Zimbabwe scores highly despite sanctions
Posted: Wednesday, October 10, 2007
By Caesar Zvayi
Printer friendly version
October 10, 2007
The adage, lies run sprints but the truth runs marathons, has always been vindicated in Zimbabwe since the stand off with Britain began in November 1997.
In a developing country like Zimbabwe which did the "unthinkable" by challenging the world order of double standards, the lies churned by rightwing Western governments and their hired lackeys travel at supersonic speed claiming the gullible at regular intervals.
The situation is compounded by the fact that the Western powers control powerful international news agencies that churn out copious copy that reaches millions of people, and places the public media, tasked to tell the real Zimbabwean story, cannot reach at the moment.
Even cyberspace is dominated by these powerful nations that have made it their vocation to tar and feather Zimbabwe in a bid to preserve the myth of white supremacy.
As such anyone who relies on the Western media for news about Zimbabwe, ends up wondering whether there is any sanity in the country.
For starters such a person cannot reconcile how a Government which is "repressive" continues getting successive mandates, by huge margins at that, at election time, particularly when reports say Zimbabweans are being squeezed to the eyeballs by "increasing Government repression".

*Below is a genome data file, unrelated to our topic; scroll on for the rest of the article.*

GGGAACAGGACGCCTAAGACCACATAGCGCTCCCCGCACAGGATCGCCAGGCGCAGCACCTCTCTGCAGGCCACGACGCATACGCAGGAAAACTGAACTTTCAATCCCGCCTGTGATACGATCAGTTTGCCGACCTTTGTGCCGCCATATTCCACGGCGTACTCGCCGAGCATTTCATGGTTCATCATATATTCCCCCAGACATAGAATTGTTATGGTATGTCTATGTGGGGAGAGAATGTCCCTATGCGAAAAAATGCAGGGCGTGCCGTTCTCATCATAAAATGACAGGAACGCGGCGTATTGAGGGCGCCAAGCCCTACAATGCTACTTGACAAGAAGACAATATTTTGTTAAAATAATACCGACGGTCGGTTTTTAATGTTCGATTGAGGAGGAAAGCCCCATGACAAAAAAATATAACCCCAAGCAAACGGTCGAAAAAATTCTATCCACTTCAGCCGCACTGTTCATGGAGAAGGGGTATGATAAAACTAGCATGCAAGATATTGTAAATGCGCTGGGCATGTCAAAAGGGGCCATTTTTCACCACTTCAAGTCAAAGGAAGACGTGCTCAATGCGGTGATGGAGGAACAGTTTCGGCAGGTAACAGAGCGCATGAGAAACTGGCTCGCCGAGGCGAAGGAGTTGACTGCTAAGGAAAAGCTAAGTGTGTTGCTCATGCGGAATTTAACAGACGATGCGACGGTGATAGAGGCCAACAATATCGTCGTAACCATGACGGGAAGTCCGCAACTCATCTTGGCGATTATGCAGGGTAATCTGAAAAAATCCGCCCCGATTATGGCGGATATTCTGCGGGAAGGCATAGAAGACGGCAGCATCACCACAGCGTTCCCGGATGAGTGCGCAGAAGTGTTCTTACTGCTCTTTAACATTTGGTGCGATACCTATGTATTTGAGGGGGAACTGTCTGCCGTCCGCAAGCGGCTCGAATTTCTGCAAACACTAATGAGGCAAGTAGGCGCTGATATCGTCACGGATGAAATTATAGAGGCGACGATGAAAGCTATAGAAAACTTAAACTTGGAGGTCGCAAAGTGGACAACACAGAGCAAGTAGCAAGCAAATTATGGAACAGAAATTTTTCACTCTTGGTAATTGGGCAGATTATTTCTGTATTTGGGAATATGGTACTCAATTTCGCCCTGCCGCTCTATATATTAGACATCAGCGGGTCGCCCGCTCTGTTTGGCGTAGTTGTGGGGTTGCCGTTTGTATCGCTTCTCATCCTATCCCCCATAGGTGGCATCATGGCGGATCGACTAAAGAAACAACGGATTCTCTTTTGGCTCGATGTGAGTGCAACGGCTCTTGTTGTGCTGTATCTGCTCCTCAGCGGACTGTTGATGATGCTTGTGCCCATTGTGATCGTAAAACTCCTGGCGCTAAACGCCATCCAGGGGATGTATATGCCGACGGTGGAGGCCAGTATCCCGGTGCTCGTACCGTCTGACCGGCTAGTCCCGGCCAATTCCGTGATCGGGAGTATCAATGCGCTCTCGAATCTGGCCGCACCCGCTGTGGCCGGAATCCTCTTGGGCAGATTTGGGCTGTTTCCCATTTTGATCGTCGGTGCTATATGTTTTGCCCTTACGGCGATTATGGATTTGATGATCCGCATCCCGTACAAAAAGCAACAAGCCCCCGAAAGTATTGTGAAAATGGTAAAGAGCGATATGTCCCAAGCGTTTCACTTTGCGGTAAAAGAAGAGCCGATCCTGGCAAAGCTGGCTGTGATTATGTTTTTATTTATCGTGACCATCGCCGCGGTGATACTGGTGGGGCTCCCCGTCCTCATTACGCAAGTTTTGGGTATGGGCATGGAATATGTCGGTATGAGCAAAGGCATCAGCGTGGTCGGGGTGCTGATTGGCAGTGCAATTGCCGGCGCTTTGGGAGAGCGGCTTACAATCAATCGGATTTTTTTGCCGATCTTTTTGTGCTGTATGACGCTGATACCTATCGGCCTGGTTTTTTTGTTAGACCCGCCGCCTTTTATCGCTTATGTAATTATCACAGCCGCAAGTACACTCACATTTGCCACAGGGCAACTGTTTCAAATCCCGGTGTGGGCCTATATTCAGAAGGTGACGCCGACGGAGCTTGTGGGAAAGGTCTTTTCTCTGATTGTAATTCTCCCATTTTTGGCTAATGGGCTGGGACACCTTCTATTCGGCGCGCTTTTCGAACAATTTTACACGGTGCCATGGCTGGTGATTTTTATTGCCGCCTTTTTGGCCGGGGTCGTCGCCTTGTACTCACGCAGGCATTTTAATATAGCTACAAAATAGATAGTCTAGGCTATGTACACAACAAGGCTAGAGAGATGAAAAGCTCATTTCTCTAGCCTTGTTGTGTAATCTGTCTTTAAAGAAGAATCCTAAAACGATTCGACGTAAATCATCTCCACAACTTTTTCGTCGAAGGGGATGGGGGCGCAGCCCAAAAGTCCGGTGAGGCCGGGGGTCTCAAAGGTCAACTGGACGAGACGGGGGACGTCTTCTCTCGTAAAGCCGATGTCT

Such a person can never understand why the MDC, which such media claim has so much support, fails to rally people in the streets to effect the much-vaunted colour revolutions the West executed with prurience in Eastern Europe.
Such a reader can never understand why rightwing groups like the International Crisis Group, actually acknowledge that President Mugabe's popularity is increasing and that the opposition has hit its nadir.
How is that possible at a time Mugabe's tyranny is said to have reached fascist proportions?
Similar questions probably gripped all who read the recent report by UN Habitat, ‘Enhancing Urban Safety and Security – Global Report on Human Settlements 2007', released ahead of the World Habitat Day commemorations on October 1.
The report acknowledges the success Zimbabwe has scored in housing delivery, and that Operation Murambatsvina/Restore Order was a two-pronged clean up exercise aimed at decongesting cities and towns, and to rid them of crime.
Says UN Habitat in part: "The Government, local authorities and the private sector have all joined hands to build houses for the people.
"Over the past four years 277 038 housing stands have been planned and allocated for housing development in urban areas.
"Other services such as roads, water, sewer and electricity are having to follow after ensuring that each family has a roof over its head.